brunos_blog_400When Reggie Wayne caught that one-yard touchdown pass with 19 seconds left to stun the Texans in the home finale last season, many of us figured that was a poetic way for the legendary veteran to say goodbye to the Indianapolis fans.

He was, after all, 33 years old, heading into free agency and the team was obviously heading into a thorough housecleaning.

Which brings us to another legendary veteran, Dwight Freeney. Many of us figure Sunday’s game against the Texans will be his final home game. He is, after all, 32 years old and heading into free agency.

No housecleaning looms, at least not on anything close to the scale of last year, but the chances of Freeney returning seem very slim.

“You really don’t know. This could be it,” Freeney said. “We’ll see what happens for me and my career later. What they decide to do, the Colts, those are business decisions for both of us.

“I think the later in your career, the older you get, especially when your contract is what it is and you have to sit there and say, ‘Hey, this might be it, man.’ So take in as much as you can take in.”

Despite all the similarities in the scenarios with Wayne and Freeney, there are tangible differences.

Wayne was still a very productive player who managed 75 receptions for 960 yards on a team with nondescript quarterback play. With a star rookie quarterback on the way, the franchise needed a veteran leader within the passing game, so re-signing Wayne to a three-year, $17.5 million contract wasn’t much of a gamble.

He has demonstrated as much by producing his sixth Pro Bowl season, topping 100 receptions and 1,200 yards for the fourth time – all in the past six years.

Freeney, on the other hand, looks very much like a player in decline, a square peg in the new defensive scheme’s round hole.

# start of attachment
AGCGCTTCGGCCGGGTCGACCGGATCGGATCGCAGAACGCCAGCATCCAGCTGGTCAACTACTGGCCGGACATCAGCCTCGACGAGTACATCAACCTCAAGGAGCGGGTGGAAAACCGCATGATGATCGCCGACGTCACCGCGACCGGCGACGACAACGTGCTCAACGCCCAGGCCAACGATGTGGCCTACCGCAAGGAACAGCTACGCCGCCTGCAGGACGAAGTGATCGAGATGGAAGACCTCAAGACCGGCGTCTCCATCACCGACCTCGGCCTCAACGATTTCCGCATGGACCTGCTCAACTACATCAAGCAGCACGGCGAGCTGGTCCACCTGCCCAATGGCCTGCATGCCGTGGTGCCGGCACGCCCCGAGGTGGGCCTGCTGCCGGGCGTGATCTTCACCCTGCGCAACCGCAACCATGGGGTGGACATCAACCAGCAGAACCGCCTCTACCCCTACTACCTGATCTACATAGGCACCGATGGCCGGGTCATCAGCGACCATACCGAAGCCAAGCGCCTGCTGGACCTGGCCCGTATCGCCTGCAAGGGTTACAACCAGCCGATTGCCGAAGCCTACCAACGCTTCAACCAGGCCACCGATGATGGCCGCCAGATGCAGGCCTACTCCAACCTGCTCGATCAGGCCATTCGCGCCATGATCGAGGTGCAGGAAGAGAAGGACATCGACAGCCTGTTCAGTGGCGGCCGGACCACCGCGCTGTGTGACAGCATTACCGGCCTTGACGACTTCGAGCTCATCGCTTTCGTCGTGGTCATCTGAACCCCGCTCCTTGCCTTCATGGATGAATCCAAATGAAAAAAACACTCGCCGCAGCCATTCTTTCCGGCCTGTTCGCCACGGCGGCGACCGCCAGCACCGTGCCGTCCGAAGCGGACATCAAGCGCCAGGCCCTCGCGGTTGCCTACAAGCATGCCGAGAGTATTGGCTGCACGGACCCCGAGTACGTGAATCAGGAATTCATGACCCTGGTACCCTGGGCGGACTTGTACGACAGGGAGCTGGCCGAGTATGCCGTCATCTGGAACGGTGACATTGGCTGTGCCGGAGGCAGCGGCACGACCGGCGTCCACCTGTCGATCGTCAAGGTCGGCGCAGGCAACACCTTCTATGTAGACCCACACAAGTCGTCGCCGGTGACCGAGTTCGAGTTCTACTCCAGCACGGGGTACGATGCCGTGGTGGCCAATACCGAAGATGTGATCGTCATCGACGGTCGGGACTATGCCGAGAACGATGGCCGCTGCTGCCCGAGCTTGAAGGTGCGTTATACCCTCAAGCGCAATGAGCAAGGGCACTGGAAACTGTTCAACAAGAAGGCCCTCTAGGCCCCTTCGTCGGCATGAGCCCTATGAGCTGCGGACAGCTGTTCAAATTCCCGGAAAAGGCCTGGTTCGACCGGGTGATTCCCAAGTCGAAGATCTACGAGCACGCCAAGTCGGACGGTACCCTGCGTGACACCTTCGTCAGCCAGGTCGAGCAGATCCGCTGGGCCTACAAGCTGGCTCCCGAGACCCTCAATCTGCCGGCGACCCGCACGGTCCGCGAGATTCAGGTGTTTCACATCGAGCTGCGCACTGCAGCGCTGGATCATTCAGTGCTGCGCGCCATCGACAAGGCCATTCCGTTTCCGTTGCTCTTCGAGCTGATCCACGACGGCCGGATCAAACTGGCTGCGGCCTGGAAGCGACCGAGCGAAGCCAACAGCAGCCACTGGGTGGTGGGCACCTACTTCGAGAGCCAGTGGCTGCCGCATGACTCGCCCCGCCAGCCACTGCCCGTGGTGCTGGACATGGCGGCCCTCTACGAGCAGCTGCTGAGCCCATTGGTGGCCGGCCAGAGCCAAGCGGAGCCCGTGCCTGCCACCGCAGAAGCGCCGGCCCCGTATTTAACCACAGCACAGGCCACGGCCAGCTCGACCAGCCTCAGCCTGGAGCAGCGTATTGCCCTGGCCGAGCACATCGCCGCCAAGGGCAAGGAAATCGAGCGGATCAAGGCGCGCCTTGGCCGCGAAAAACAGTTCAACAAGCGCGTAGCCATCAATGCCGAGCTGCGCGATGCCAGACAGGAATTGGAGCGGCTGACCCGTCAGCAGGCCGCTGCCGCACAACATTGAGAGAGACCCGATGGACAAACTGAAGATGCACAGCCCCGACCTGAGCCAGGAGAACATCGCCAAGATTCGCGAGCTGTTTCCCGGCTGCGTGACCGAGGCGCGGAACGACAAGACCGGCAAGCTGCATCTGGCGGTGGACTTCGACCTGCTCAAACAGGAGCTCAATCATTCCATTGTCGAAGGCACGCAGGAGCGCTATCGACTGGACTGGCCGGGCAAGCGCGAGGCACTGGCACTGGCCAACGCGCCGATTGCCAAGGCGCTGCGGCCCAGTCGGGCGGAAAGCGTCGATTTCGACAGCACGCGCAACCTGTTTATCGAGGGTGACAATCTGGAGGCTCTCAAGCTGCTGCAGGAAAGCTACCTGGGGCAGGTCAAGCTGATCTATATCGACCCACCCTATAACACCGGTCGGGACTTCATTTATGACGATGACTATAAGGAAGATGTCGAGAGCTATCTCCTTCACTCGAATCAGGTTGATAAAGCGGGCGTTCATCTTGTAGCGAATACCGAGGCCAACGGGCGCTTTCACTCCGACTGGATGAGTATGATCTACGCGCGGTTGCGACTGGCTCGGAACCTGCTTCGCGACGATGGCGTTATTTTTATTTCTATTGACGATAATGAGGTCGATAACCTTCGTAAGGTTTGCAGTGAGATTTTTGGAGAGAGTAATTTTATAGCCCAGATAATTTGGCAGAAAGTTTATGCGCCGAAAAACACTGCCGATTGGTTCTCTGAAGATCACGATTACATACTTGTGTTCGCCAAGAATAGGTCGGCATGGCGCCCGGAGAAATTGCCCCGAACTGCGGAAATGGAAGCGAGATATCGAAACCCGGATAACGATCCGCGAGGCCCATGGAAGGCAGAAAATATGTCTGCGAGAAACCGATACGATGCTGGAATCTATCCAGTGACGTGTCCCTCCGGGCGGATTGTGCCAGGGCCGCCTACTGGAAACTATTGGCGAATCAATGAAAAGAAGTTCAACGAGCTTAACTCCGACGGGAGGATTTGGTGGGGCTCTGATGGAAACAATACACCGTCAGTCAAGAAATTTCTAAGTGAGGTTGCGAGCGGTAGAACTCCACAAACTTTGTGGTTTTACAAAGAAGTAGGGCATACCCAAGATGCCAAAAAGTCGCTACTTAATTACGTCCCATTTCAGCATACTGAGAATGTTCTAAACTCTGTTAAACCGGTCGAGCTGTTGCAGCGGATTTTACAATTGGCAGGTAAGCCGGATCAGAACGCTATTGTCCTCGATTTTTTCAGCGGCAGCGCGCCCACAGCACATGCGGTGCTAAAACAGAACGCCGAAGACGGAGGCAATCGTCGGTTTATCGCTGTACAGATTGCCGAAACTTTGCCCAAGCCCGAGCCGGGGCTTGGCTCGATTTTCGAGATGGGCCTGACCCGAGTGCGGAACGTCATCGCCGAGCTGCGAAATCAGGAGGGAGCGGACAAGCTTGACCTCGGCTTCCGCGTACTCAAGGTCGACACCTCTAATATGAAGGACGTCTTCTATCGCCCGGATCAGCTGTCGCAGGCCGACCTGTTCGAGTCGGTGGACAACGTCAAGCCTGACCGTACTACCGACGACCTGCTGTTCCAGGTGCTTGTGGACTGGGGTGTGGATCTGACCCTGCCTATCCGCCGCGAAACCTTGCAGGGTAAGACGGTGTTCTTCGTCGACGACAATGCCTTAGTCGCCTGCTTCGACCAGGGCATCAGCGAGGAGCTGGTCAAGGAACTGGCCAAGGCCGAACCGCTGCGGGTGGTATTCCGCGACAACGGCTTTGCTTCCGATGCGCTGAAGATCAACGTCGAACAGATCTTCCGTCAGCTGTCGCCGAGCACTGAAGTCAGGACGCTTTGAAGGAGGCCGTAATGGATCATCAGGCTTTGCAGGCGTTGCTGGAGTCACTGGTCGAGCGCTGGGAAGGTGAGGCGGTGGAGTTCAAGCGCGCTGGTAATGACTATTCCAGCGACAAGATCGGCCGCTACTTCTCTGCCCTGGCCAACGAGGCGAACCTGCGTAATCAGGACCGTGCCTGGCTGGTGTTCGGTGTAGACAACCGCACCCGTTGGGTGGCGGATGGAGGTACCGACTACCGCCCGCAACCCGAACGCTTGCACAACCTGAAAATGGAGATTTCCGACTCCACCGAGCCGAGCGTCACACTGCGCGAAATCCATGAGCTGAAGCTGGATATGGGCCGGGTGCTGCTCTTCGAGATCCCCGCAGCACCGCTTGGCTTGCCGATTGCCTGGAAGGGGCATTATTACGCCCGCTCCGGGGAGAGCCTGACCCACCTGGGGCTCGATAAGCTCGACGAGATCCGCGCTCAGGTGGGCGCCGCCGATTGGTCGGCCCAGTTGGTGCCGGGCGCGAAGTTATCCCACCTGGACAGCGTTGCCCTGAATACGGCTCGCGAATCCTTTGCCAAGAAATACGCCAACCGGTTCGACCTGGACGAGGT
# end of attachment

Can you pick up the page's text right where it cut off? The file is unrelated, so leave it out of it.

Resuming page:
In his first season as a “rush” linebacker in a hybrid 3-4 alignment rather than a defensive end in a traditional 4-3, Freeney has produced just 18 tackles – 18th on the team and seventh among linebackers – and four sacks.

Granted, he has been playing hurt most of the season since sustaining a high ankle sprain in the first quarter of the season opener in Chicago, and coaches have consistently credited him for attracting the attention of multiple blockers, creating opportunities for teammates to make plays, but when a guy soaks up $14 million in salary, he is supposed to be the one making plays.

“All I can do is perform and play,” Freeney said. “I’ve been a guy who plays regardless. I think I was supposed to be out four weeks, I’m back in two. They say I’m supposed to be out six, I’m back in two. I just go out and do what I’m supposed to do and just give it my all.

“If management wants to recognize that and say, ‘We’re going to keep you around,’ that’s their decision. I’m sure they’ll do right by me, factor in everything and when it’s time to make a decision, they will.”

To be sure, he has been one of the league’s all-time great pass-rushers. With 106.5 sacks, he ranks first all-time among Colts, fifth among active NFL players and 22nd in league history. He has more sacks against the Texans (16.5) than any other franchise, so the possibility exists he could go out with a bang.

That would be a fitting farewell for a player destined for the Ring of Honor, if not the Hall of Fame.


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